This is the individual component of the command line iteration of your team’s project. For this component, you need to write some of the unit tests for your team’s project. These tests should end up in the test suite submitted for your team’s deliverable, but you will submit them in your individual repository as well.
You should work individually on this component, though you should coordinate with your team to ensure that you are not duplicating effort and that your tests will work for the interface that you all decide on. You can get conceptual help from your team and others, however what you submit must be all your own work.
The individual deliverable for this iteration is due Monday April 18th at 10pm on your individual GitHub.
You should write 3-5 tests for your team’s project (about 1/4). These tests should include at least one typical case and one edge/boundary case. Ideally these tests will be all for the same feature, but if that doesn’t work out based on how your team project is organized, that’s okay. Remember that tests should follow the same design and style principles as production code.
Turning it in
You should submit the file(s) with the tests that you individually wrote to your individual deliverables repository with the tag
tests by typing the following:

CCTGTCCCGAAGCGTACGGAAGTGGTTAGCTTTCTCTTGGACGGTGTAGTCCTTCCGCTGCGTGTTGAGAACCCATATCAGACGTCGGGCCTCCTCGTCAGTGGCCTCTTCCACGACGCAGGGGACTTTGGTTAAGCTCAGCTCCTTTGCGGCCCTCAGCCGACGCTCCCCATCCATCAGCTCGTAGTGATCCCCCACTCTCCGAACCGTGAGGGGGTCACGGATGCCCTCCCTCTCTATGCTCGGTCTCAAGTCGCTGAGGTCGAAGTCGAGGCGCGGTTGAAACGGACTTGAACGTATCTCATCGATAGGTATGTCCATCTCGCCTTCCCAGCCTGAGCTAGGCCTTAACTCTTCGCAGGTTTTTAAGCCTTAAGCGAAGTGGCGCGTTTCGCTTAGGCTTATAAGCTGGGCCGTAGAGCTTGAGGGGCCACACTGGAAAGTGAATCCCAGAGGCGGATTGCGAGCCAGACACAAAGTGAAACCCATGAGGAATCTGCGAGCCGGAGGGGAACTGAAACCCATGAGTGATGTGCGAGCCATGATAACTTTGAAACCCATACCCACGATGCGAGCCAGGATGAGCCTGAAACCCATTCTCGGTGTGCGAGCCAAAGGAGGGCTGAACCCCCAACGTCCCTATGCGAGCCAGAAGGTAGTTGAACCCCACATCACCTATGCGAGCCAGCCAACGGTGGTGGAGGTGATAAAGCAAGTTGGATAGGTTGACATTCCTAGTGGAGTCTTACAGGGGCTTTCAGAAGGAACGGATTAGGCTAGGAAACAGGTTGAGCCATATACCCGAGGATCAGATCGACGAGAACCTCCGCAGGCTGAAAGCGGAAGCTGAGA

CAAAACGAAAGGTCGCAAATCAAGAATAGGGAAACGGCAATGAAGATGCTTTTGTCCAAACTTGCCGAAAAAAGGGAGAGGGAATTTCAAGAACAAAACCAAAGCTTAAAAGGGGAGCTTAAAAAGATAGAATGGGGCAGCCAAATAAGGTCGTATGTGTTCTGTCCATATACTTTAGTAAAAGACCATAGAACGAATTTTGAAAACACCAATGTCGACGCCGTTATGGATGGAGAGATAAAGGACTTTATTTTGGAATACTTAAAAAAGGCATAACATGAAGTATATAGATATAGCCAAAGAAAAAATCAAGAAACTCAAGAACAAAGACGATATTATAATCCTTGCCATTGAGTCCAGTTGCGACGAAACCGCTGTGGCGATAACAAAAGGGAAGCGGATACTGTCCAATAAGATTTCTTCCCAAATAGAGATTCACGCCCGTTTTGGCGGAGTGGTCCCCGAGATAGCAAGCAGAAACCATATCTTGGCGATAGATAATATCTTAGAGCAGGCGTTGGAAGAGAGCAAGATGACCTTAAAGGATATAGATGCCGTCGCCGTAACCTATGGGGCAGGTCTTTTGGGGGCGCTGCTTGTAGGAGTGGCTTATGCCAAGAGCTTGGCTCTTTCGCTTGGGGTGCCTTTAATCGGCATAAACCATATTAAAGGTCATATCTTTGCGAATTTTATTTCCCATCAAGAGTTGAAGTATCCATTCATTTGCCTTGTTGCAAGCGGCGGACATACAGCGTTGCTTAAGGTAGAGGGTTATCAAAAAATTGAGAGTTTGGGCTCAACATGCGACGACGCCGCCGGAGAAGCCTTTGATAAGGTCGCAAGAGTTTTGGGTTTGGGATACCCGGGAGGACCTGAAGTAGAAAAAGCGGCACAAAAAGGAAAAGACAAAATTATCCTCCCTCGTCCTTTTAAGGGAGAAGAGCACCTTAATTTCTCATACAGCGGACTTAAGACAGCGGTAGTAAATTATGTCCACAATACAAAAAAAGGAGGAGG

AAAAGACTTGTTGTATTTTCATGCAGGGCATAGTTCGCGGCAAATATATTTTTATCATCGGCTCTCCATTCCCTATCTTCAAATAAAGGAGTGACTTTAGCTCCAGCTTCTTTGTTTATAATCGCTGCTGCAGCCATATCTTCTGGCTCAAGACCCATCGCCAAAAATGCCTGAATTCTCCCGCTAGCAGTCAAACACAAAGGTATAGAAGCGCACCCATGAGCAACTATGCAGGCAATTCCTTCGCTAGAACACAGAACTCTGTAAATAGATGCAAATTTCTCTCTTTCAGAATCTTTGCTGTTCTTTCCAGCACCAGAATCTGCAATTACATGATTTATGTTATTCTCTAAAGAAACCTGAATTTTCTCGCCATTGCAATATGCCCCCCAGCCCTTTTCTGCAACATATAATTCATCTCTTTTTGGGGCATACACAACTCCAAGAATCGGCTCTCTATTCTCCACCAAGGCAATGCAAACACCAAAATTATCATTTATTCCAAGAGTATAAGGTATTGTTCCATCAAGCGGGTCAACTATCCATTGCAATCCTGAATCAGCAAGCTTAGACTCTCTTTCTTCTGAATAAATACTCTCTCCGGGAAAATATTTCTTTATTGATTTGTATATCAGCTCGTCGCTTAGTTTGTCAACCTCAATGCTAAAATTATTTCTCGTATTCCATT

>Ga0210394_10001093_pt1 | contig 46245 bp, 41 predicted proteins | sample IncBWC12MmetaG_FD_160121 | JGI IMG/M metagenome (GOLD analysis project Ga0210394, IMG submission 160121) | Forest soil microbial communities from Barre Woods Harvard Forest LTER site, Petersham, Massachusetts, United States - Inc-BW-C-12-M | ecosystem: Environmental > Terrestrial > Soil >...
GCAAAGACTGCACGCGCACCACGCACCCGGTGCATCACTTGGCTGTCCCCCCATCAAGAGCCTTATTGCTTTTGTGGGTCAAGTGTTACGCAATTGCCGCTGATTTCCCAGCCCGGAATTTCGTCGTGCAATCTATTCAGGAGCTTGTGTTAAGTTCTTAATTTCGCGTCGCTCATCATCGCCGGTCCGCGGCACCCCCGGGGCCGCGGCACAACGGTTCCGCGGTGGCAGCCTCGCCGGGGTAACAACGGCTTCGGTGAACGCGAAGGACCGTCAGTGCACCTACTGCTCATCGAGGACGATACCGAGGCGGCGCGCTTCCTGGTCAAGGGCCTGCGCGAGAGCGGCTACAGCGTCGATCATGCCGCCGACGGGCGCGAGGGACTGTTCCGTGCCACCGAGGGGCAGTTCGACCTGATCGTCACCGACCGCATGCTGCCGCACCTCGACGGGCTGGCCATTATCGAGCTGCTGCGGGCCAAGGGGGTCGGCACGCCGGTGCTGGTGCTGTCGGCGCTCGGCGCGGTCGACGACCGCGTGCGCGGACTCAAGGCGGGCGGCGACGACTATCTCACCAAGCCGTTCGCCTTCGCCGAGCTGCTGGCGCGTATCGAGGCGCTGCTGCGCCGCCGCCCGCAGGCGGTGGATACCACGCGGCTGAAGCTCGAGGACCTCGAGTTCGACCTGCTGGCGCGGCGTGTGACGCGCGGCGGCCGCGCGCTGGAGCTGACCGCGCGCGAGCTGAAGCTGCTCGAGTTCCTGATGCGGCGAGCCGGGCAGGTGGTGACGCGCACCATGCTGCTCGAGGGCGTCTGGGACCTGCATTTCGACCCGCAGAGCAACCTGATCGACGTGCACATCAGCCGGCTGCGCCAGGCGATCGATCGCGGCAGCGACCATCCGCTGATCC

git tag -a tests -m "tests for command line interface" git push origin tests
You shouldn’t include the production code, the grader will pull down both the team’s production code and your test suite.
The criteria for “Meets Expectations” and “Exceeds Expectations” are below.
Meets Expectations Criteria
- The tests work with the team’s production code
- There are a sufficient number of tests
- There is at least one typical case and one edge case tested
- Test code is reasonably easy to read and understand
- There isn’t an excessive amount of repeated code
- Style mostly follows the style guide
Exceeds Expectations Criteria
- All the Meets Expectations criteria are met
- Dummy data is used well to improve clarity and efficiency
- There is at least one unit and at least one integration test
- The test code is very clear, potentially using helper functions to ensure that test functions are at a single layer of abstraction
- There is barely any duplicated code